Malaria is an infectious disease that is spread by female mosquitoes that are infected with Plasmodium parasites. The parasites are transmitted to humans through the bite of these female mosquitoes, causing symptoms such as fever, fatigue, vomiting, and headache. Symptoms usually appear 8 to 25 days after infection and although they may seem mild at first, if not treated, can become more severe and eventually lead to death. Malaria is often associated with poverty and has disproportionately affected poorer and developing countries in Africa. In 2019, the leading 20 countries worldwide based on the number of new malaria cases were all located in Africa. Malaria not only causes the loss of human life in these countries, but is also responsible for great economic loss in the form of decreased work force, increased health care costs and lower rates of tourism.
Progress in the fight against malaria
Malaria remains the most serious of the mosquito-borne diseases, but there has been huge progress in the fight against malaria in recent years. From the years 2000 to 2019 the number of malaria cases worldwide decreased, with even the most susceptible regions reporting a decrease in new cases. Similarly, the number of deaths worldwide from malaria also decreased from 585,000 in the year 2010 to 405,000 in 2018.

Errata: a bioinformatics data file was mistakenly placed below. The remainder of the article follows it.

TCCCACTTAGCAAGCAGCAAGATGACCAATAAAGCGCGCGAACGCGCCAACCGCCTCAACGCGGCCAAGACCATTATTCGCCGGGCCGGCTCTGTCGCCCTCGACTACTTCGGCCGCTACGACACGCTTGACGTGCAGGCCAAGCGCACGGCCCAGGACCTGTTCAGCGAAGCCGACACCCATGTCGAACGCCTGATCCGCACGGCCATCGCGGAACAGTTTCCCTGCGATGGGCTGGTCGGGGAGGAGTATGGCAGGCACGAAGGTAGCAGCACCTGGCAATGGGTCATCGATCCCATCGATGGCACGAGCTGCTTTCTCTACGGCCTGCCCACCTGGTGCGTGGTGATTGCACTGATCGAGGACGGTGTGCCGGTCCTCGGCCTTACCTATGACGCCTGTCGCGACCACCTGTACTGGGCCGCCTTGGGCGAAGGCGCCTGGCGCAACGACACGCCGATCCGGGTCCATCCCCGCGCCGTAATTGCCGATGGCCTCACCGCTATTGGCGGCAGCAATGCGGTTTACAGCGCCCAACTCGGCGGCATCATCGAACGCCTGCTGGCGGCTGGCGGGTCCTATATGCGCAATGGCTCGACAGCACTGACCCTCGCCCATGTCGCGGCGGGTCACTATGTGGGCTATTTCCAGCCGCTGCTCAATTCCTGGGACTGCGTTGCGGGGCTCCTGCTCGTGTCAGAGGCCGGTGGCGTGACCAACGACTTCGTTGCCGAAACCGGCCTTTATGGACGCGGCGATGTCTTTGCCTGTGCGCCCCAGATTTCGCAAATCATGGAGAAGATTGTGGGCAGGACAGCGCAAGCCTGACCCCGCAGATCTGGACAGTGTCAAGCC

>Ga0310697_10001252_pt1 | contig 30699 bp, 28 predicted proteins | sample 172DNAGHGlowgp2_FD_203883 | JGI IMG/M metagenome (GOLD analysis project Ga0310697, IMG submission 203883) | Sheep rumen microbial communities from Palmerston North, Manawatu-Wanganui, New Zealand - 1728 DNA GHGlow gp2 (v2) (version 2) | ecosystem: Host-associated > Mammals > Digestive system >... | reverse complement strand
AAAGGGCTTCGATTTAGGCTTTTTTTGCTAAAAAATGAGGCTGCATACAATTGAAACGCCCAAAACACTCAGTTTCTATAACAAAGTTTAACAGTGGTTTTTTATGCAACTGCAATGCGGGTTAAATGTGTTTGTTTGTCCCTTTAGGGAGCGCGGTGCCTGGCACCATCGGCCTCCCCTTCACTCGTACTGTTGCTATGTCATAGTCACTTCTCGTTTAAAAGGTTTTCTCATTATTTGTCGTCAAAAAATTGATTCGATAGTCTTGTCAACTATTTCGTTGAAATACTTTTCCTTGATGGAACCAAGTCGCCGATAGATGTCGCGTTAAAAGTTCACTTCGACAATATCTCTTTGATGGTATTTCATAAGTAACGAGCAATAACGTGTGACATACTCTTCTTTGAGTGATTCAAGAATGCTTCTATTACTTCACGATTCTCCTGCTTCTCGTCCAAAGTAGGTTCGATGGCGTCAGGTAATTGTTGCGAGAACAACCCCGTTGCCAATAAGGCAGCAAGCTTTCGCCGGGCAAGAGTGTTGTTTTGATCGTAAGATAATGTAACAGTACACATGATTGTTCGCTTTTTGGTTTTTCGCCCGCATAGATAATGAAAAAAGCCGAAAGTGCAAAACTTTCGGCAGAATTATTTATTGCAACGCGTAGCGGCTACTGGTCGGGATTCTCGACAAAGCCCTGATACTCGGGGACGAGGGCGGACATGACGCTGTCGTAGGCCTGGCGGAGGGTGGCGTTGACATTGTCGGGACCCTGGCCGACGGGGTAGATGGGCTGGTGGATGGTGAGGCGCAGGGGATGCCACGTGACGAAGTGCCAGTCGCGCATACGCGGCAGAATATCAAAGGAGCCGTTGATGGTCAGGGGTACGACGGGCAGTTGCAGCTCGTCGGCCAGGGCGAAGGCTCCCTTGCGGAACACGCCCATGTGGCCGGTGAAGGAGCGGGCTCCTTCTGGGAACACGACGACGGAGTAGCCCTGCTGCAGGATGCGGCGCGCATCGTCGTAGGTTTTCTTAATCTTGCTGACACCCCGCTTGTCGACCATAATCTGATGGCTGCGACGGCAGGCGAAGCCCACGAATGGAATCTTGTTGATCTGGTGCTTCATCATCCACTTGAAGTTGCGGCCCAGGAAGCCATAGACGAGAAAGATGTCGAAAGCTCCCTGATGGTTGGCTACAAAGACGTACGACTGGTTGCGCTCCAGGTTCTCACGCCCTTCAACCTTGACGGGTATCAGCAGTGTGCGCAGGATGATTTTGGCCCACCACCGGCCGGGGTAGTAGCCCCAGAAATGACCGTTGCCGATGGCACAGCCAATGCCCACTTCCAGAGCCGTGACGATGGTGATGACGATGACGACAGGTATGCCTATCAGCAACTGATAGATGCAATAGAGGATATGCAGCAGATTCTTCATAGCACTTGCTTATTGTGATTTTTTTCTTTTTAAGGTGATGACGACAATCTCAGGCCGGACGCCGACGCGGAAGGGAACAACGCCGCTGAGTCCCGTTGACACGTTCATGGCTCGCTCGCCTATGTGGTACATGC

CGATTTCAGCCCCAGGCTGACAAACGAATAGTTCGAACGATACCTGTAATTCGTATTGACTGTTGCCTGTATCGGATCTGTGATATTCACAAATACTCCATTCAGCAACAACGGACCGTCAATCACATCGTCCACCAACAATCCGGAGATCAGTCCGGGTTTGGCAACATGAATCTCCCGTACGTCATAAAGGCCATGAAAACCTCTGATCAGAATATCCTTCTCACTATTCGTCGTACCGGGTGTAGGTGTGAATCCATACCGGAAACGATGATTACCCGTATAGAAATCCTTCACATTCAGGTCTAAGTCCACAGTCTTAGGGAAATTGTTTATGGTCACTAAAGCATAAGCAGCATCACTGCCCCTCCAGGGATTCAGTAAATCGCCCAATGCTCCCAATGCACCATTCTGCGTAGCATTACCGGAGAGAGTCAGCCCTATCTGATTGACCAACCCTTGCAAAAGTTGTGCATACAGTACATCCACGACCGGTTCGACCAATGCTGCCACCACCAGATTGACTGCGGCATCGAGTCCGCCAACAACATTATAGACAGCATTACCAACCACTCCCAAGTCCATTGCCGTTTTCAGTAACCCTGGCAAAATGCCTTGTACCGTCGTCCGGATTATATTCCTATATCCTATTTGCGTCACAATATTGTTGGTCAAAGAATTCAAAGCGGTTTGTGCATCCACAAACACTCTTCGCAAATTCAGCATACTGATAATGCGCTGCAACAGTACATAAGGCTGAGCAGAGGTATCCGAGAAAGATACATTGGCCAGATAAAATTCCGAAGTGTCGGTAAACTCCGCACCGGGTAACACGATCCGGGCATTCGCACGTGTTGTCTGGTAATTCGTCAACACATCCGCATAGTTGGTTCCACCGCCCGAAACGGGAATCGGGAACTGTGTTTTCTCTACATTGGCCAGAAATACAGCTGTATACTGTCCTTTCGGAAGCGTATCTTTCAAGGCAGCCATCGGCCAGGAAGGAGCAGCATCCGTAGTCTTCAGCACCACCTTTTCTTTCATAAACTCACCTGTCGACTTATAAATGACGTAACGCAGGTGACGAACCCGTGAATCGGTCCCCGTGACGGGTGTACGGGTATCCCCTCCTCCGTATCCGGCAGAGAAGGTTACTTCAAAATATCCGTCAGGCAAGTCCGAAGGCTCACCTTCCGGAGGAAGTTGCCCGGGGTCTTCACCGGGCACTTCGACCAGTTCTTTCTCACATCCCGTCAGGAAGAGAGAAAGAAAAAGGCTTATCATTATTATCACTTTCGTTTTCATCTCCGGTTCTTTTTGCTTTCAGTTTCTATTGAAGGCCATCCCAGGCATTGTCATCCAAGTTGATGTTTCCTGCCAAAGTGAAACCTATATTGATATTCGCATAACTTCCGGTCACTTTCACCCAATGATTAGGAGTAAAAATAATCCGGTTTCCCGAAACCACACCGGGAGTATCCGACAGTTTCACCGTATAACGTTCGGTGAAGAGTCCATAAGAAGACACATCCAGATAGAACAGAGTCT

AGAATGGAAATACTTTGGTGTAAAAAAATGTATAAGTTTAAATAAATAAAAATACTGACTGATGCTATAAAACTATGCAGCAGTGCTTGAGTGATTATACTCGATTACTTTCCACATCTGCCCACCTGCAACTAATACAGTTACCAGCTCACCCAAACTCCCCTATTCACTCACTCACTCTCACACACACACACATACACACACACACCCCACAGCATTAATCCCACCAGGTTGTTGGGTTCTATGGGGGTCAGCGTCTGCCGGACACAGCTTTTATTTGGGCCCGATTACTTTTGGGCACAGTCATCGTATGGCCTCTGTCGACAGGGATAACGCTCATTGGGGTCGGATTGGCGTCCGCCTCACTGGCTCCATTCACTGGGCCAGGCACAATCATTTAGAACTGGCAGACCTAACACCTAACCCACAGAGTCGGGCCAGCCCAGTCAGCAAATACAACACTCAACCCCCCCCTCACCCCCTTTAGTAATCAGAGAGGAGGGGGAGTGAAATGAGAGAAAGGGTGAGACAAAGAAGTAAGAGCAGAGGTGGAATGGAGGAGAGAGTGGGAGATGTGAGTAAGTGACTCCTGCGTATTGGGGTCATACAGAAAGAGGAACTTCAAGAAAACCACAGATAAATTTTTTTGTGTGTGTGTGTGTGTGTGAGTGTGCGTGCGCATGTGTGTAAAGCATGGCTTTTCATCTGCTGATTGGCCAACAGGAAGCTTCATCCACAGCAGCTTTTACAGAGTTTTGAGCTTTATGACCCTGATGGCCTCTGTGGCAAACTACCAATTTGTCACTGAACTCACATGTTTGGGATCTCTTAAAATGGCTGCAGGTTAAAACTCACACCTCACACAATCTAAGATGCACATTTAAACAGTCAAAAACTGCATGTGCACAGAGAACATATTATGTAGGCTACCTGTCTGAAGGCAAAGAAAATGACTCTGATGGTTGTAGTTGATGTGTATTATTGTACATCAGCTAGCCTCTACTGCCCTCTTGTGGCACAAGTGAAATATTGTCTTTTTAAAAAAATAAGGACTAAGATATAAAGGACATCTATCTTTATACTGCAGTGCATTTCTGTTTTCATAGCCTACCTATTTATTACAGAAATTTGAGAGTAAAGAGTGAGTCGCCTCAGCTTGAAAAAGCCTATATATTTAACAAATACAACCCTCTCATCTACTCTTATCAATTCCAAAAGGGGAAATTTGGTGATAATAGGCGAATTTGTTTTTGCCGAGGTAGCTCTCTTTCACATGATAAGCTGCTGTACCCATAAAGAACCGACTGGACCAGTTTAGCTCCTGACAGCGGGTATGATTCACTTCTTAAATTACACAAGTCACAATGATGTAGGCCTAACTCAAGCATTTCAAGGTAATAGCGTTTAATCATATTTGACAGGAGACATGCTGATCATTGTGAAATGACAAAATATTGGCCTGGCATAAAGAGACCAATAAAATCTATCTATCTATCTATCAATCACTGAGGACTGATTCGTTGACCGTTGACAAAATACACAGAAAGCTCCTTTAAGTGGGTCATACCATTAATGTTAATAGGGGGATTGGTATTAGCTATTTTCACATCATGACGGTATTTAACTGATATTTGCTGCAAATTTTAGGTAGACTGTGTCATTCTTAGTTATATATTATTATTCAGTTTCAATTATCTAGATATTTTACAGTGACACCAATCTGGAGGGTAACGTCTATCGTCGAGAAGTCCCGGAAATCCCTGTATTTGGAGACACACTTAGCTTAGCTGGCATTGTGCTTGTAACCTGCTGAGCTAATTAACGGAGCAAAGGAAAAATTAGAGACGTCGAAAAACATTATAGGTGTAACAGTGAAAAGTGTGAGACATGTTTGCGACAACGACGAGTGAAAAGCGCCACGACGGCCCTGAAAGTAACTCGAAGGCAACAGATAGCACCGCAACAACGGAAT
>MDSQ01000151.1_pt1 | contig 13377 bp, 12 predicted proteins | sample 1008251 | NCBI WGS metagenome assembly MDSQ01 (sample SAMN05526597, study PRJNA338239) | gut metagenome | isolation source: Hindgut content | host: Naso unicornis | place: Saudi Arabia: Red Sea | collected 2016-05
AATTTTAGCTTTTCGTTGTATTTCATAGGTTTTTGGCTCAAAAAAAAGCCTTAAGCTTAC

How is progress made?
Although there is no vaccine against malaria, the use of insecticide-treated mosquito nets (ITNs), indoor residual spraying (IRS) and antimalarial medicines, as well as early diagnosis and treatment, have contributed to the decrease in new malaria cases and deaths worldwide. Research and development of new medicines and vaccines remains strong for malaria, with 45 pharmaceutical products in the R&D pipeline in 2021. Such progress has been made possible through massive funding from various funders of malaria research and development, the two biggest of which, the U.S. National Institute of Health and the Bill and Melinda Gates Foundation, together accounted for around half of all such funding in 2019.
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